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New findings in facial-onset sensory and motor neuronopathy (FOSMN) syndrome

PINTO WBVR; NAYLOR FGM; CHIEIA MAT
REV NEUROL (Paris) , 2019, vol. 175, n° 4, p. 238-246
Doc n°: 189336
Localisation : Documentation IRR

D.O.I. : https://doi-org.bases-doc.univ-lorraine.fr/10.1016/j.neurol.2018.04.010
Descripteurs : AC245 - NEUROPATHIE DEGENERATIVE

Facial-onset sensory and motor neuronopathy (FOSMN) syndrome represents a rare, slowly progressive, lower motor neuron disease with sensory compromise, involving mainly the face, bulbar region and upper limbs. However, non-motor symptoms and neurogenetic studies have rarely been evaluated in large case series. In the present study, 10 unrelated Brazilian patients with FOSMN syndrome underwent extensive clinical, laboratory, neurophysiological and neurogenetic assessment. Median age at symptom onset was 52.1 years, and men and women were equally affected. Patients presented with hemifacial or bilateral facial paresthesia and weakness, which evolved with dysphagia, dysphonia, and facial and tongue atrophy and, finally, a dropped-head, upper limb weakness and syringomyelia-like sensory disturbances in the upper limbs. All 10 patients showed chronic diffuse neurogenic compromise of bulbar, cervical and thoracic myotomes, and abnormal blink reflex tests. A positive family history of neurodegeneration was identified in six cases, and revealed pathogenic gene variants in three families (involving VCP, TARDBP and CHCHD10). Thus, our case series has revealed new findings regarding FOSMN syndrome: (i) its clinical course is not always benign, with poorer prognoses associated with dropped-head syndrome and early bulbar compromise; (ii) FOSMN syndrome may be part of a complex familial neurodegenerative spectrum; and (iii) a definite genetic basis may be observed in some cases.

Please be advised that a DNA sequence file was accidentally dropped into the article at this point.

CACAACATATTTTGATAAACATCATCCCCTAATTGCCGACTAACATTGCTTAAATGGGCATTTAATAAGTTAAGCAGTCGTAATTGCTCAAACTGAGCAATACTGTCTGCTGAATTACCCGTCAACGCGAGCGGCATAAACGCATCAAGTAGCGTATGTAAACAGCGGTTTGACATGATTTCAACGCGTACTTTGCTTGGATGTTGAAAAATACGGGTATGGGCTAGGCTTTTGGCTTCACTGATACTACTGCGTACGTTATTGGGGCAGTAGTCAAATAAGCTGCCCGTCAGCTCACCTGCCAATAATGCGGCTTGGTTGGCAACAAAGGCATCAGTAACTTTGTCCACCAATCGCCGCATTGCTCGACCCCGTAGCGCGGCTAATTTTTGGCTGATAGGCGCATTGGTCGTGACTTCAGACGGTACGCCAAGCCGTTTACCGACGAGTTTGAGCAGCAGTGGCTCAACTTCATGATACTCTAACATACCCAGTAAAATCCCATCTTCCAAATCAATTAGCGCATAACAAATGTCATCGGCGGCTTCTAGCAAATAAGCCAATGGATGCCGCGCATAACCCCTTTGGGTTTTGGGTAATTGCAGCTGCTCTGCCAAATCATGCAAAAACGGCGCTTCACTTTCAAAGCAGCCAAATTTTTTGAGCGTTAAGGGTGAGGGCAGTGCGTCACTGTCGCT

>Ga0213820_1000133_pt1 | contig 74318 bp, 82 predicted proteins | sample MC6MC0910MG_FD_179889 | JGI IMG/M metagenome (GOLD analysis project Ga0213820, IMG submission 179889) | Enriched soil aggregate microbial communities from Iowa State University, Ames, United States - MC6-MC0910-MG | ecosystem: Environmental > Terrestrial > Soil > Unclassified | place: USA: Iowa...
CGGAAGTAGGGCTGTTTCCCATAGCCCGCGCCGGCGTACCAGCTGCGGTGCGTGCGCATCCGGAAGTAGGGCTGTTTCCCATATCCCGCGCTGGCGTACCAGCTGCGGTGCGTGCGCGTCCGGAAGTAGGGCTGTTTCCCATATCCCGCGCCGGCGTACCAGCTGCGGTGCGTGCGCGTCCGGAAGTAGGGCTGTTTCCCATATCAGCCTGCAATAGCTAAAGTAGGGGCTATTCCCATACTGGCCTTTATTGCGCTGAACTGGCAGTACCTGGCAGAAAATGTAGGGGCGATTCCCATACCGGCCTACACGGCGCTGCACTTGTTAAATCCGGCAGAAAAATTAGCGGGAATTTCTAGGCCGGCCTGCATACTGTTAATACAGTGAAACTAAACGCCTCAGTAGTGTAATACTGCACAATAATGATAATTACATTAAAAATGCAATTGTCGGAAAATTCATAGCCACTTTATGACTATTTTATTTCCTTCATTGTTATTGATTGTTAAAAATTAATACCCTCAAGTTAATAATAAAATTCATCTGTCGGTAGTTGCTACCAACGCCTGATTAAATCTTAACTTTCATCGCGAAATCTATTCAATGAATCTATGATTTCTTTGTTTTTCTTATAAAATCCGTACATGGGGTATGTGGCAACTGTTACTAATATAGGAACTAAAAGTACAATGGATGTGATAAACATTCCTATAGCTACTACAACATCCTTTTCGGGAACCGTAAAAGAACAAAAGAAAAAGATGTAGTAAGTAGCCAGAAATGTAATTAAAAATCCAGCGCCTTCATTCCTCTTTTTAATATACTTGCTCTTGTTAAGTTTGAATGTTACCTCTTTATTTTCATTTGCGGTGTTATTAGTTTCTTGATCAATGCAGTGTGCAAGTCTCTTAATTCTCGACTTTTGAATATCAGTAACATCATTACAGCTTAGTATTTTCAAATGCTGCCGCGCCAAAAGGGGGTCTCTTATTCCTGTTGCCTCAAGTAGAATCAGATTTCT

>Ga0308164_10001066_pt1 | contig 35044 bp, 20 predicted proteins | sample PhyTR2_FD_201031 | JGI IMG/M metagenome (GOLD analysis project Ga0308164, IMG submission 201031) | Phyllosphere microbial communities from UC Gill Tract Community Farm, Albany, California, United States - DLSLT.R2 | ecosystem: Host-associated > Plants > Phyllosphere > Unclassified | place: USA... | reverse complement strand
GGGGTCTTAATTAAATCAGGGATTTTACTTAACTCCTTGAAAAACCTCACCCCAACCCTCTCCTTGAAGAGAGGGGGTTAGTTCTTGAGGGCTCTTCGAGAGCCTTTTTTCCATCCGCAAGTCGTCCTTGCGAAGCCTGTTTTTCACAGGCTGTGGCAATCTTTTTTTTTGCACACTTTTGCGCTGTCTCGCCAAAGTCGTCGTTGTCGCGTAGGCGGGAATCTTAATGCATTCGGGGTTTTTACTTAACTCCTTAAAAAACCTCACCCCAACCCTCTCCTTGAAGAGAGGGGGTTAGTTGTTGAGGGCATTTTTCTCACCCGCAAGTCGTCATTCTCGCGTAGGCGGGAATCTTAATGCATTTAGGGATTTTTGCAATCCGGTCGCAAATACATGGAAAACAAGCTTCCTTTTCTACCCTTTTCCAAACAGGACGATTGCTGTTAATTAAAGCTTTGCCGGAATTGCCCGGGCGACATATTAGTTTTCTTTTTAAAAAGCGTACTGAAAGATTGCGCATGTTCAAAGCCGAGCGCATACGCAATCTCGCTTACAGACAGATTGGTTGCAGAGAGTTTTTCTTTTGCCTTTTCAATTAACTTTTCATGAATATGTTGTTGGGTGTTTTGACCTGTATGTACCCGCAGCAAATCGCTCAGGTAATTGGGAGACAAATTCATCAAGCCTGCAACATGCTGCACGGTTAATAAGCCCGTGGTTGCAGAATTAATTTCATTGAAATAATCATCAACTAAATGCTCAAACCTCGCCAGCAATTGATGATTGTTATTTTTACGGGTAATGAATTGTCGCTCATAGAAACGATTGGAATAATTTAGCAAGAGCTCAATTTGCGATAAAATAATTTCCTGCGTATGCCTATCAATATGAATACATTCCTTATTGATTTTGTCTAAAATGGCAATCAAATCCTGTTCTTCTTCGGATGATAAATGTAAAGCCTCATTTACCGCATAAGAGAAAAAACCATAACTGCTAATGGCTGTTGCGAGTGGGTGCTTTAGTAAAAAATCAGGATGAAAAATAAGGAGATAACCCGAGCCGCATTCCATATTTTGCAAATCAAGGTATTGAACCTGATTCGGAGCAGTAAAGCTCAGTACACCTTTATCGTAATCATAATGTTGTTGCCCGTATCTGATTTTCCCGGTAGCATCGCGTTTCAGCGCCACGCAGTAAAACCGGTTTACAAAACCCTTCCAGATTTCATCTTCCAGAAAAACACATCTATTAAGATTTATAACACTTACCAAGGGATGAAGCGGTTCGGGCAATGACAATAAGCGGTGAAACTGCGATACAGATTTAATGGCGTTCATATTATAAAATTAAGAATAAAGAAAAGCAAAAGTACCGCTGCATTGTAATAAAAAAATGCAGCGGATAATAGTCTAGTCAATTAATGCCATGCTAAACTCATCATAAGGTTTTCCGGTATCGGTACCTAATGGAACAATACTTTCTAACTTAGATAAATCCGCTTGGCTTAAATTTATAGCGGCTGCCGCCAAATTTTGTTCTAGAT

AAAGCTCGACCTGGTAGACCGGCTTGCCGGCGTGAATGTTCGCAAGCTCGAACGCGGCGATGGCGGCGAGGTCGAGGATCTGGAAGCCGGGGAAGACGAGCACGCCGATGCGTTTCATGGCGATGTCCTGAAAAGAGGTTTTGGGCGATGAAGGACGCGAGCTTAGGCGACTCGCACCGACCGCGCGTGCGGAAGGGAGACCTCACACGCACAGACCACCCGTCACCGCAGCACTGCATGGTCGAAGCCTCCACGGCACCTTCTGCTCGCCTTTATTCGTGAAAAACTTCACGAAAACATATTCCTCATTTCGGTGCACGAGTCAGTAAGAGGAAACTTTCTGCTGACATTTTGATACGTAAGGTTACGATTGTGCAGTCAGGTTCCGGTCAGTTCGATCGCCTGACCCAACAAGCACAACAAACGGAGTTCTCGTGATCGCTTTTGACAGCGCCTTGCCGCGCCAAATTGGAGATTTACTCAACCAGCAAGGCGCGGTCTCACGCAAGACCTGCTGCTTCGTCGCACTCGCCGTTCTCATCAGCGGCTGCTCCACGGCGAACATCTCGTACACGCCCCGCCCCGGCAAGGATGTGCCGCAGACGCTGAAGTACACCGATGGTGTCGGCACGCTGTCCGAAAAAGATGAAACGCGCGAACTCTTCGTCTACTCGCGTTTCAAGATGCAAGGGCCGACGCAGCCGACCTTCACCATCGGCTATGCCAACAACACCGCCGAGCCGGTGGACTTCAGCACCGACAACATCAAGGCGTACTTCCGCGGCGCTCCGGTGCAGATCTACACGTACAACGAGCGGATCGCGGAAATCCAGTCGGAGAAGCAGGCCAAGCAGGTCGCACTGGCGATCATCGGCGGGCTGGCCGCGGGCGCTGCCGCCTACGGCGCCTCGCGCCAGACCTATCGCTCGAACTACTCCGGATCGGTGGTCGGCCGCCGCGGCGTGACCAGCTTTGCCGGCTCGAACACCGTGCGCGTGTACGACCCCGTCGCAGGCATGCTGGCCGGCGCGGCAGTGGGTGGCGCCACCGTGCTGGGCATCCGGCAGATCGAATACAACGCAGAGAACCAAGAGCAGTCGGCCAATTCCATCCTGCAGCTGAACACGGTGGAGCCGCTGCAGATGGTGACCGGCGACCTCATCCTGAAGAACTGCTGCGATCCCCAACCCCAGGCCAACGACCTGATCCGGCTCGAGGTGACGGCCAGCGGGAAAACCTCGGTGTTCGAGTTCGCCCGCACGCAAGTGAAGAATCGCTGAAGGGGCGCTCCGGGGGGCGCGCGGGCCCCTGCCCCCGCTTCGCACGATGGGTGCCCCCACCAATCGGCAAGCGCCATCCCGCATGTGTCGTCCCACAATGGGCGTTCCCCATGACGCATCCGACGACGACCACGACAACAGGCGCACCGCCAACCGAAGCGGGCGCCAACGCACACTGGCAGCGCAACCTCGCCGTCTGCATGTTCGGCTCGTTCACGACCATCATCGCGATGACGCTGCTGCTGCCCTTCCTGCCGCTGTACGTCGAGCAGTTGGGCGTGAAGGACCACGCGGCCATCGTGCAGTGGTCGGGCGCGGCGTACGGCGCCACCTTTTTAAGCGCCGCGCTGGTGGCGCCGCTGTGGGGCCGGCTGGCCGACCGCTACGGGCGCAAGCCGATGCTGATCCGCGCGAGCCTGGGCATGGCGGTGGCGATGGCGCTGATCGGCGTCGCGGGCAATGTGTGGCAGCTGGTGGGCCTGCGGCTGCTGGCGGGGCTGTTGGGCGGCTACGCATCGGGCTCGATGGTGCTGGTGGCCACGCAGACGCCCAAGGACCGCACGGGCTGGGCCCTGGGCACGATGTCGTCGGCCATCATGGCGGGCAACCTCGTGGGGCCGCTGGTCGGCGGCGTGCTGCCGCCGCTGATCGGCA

Langue : ANGLAIS

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